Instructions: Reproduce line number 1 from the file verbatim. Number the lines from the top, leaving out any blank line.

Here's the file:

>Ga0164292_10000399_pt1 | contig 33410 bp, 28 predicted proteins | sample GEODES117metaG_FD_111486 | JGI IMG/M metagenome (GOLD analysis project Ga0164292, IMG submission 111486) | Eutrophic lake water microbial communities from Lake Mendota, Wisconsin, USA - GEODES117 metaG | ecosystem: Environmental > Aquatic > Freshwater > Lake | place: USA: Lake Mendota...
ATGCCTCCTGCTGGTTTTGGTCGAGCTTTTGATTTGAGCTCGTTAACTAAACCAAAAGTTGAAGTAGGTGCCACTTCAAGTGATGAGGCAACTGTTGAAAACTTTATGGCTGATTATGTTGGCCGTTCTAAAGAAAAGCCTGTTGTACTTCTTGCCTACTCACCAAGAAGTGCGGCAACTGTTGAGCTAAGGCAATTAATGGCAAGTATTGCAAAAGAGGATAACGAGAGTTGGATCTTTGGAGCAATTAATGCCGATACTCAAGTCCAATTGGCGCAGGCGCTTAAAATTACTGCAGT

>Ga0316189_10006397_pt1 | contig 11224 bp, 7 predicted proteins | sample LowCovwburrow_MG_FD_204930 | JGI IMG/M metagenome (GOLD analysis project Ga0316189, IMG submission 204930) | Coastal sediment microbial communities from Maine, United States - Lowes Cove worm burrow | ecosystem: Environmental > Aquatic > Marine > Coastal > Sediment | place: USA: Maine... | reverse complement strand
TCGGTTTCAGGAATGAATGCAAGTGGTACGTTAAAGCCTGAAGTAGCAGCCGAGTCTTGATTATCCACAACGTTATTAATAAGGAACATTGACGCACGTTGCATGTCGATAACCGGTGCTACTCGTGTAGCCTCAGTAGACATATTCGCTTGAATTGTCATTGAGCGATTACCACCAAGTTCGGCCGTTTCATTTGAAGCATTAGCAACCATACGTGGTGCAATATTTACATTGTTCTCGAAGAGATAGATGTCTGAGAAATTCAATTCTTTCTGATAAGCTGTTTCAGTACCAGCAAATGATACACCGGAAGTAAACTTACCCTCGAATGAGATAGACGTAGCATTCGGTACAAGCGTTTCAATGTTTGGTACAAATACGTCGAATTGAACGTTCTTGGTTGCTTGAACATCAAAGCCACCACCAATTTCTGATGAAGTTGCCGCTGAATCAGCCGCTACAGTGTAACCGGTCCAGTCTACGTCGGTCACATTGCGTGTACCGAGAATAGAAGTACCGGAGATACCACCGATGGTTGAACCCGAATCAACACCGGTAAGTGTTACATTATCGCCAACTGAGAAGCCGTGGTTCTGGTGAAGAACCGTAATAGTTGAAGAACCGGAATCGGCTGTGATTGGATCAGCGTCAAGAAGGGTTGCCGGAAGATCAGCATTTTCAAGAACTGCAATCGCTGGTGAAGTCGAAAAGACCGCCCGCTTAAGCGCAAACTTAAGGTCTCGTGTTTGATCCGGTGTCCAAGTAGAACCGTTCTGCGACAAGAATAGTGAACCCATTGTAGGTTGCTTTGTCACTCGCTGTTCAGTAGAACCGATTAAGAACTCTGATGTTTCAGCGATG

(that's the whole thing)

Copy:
>Ga0164292_10000399_pt1 | contig 33410 bp, 28 predicted proteins | sample GEODES117metaG_FD_111486 | JGI IMG/M metagenome (GOLD analysis project Ga0164292, IMG submission 111486) | Eutrophic lake water microbial communities from Lake Mendota, Wisconsin, USA - GEODES117 metaG | ecosystem: Environmental > Aquatic > Freshwater > Lake | place: USA: Lake Mendota...